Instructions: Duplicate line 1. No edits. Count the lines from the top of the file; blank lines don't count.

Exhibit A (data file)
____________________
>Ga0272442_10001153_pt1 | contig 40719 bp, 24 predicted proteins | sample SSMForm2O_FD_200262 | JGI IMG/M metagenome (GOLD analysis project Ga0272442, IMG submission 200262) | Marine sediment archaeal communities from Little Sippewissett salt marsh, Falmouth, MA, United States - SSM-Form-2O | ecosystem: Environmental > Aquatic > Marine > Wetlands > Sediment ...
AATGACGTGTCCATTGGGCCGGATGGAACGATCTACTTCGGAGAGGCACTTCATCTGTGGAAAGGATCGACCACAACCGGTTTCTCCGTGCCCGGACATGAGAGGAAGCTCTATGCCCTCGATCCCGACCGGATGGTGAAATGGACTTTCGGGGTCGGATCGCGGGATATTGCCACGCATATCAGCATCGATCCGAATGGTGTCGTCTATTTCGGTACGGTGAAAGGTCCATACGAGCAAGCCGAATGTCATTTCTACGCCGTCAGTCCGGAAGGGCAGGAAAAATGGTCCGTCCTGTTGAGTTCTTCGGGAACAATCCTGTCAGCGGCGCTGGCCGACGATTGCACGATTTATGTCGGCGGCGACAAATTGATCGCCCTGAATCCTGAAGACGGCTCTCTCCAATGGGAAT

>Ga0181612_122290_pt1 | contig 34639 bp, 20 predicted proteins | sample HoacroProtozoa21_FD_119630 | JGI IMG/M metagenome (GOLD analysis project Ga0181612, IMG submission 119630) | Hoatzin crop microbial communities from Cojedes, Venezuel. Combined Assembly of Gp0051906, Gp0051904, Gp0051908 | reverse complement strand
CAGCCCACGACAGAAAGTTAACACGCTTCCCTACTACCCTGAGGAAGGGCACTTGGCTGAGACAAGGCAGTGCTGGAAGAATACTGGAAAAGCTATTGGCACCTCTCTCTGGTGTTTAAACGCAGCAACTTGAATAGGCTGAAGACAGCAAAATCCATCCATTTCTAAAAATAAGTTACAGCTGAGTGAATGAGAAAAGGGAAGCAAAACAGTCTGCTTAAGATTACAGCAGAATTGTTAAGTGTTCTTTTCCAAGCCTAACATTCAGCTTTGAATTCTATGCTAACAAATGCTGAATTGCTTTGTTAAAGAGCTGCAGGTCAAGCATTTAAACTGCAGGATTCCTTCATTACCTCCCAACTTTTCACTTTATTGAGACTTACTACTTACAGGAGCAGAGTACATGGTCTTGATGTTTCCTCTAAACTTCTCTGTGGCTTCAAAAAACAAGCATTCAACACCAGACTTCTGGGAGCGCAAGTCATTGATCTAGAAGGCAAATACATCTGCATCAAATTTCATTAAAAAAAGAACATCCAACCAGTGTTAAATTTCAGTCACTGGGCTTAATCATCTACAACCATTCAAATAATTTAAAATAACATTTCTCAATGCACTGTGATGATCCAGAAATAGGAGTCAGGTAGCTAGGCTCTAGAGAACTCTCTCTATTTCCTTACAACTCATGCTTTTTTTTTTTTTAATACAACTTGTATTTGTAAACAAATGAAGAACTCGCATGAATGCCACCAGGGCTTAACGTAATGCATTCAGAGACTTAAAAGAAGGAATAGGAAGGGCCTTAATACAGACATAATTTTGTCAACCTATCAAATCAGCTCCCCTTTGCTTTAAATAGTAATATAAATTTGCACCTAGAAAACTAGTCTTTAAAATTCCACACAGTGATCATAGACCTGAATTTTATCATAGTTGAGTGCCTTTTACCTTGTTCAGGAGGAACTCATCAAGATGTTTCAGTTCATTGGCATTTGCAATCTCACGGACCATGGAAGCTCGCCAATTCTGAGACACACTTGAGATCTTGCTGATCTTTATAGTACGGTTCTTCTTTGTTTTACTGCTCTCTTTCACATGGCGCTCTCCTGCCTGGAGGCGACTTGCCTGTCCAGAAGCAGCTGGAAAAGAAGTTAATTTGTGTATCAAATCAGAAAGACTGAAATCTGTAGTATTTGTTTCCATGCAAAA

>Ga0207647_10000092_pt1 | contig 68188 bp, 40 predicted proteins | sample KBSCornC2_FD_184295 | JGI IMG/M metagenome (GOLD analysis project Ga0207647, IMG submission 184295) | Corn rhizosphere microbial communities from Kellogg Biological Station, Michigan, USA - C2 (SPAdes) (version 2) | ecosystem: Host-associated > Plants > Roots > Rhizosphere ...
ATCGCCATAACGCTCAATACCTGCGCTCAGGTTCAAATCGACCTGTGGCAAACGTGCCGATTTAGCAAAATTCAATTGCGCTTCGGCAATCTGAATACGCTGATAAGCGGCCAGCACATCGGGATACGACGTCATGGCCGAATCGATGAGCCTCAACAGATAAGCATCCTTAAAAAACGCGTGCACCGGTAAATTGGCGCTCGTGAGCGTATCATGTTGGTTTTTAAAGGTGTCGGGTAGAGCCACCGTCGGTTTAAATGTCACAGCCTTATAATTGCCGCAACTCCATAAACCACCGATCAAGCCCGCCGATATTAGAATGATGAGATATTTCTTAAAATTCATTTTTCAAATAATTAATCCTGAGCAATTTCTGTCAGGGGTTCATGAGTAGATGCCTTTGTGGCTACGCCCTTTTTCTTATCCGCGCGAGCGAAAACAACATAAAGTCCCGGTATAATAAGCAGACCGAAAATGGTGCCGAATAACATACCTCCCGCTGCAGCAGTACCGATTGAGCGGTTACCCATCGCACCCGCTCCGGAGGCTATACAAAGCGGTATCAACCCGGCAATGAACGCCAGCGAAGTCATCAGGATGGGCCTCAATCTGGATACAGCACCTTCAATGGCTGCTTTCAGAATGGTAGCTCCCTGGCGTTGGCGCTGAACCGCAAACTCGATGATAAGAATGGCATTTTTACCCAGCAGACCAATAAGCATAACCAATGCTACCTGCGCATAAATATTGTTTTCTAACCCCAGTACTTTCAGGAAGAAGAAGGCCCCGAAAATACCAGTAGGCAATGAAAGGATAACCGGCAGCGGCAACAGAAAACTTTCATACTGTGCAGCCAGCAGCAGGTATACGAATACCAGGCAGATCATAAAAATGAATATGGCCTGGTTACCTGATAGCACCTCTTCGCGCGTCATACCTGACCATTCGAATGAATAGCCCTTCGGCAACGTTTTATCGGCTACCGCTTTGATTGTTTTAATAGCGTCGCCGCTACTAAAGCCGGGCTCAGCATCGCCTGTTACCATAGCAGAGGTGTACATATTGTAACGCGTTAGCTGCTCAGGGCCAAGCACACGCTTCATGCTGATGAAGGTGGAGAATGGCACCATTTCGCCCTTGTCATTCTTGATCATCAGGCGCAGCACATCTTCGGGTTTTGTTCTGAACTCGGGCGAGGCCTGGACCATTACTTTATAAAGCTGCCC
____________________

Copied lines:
>Ga0272442_10001153_pt1 | contig 40719 bp, 24 predicted proteins | sample SSMForm2O_FD_200262 | JGI IMG/M metagenome (GOLD analysis project Ga0272442, IMG submission 200262) | Marine sediment archaeal communities from Little Sippewissett salt marsh, Falmouth, MA, United States - SSM-Form-2O | ecosystem: Environmental > Aquatic > Marine > Wetlands > Sediment ...